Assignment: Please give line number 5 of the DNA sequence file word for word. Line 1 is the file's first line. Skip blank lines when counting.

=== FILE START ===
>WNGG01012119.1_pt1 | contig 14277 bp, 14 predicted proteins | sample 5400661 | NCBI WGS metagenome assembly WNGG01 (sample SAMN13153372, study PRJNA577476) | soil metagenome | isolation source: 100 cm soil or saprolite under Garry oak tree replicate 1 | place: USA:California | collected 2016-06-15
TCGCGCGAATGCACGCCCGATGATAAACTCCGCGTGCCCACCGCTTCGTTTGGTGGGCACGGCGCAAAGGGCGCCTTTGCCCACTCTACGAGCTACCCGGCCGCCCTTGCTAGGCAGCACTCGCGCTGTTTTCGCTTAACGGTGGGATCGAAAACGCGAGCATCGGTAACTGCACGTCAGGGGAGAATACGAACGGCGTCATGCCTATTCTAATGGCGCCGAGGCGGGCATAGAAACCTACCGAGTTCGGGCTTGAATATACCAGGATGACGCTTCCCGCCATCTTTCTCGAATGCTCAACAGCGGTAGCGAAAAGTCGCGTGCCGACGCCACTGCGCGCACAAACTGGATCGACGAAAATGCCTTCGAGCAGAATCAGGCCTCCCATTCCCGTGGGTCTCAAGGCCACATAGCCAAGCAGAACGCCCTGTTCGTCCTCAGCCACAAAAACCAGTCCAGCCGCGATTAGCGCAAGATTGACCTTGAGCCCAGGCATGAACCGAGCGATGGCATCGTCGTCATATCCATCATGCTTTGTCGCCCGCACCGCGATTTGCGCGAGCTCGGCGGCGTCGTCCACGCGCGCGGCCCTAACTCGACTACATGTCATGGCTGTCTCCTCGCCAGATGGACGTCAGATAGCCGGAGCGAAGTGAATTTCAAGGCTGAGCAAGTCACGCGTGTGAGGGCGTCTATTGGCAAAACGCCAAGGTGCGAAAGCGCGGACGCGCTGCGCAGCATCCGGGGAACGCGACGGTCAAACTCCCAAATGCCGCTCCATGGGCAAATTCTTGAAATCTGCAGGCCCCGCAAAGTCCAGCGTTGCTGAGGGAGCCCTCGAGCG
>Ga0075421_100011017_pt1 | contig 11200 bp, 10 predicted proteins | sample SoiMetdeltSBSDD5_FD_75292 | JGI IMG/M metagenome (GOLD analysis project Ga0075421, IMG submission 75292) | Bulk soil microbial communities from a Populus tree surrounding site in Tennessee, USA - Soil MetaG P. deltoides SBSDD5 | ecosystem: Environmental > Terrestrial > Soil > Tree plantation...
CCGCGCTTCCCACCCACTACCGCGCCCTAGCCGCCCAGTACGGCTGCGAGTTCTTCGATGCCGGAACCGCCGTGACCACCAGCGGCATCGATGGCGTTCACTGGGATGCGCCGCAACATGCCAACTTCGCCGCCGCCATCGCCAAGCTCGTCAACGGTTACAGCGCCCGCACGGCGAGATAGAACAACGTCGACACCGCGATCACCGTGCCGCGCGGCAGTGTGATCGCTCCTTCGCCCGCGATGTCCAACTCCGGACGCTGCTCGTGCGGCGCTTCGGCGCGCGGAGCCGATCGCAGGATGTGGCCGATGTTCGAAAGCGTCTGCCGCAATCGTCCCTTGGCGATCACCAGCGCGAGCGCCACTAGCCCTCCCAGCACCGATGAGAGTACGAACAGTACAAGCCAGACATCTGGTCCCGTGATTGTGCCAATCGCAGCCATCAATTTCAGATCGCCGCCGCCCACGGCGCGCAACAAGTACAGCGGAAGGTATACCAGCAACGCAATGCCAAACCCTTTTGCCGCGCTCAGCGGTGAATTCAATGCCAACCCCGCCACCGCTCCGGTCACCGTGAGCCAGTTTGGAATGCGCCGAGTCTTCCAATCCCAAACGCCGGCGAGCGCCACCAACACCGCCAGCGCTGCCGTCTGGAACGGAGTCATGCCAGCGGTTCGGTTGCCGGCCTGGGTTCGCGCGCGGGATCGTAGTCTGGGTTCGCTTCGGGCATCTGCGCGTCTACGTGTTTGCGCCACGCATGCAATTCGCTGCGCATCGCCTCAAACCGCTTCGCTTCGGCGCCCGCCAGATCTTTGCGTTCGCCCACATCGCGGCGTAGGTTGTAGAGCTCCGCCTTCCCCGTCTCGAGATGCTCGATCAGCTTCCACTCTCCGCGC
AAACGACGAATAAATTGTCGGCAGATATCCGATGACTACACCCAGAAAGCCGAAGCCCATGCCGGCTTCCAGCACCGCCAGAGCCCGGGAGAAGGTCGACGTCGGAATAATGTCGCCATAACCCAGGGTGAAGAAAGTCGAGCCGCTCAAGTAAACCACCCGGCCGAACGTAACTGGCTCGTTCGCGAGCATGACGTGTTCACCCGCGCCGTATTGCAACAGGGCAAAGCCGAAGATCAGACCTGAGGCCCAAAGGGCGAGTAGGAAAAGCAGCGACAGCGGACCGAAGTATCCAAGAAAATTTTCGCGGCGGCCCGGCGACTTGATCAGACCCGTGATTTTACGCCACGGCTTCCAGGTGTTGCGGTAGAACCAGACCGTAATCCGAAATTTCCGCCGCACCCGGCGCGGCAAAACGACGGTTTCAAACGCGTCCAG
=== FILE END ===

AAACGACGAATAAATTGTCGGCAGATATCCGATGACTACACCCAGAAAGCCGAAGCCCATGCCGGCTTCCAGCACCGCCAGAGCCCGGGAGAAGGTCGACGTCGGAATAATGTCGCCATAACCCAGGGTGAAGAAAGTCGAGCCGCTCAAGTAAACCACCCGGCCGAACGTAACTGGCTCGTTCGCGAGCATGACGTGTTCACCCGCGCCGTATTGCAACAGGGCAAAGCCGAAGATCAGACCTGAGGCCCAAAGGGCGAGTAGGAAAAGCAGCGACAGCGGACCGAAGTATCCAAGAAAATTTTCGCGGCGGCCCGGCGACTTGATCAGACCCGTGATTTTACGCCACGGCTTCCAGGTGTTGCGGTAGAACCAGACCGTAATCCGAAATTTCCGCCGCACCCGGCGCGGCAAAACGACGGTTTCAAACGCGTCCAG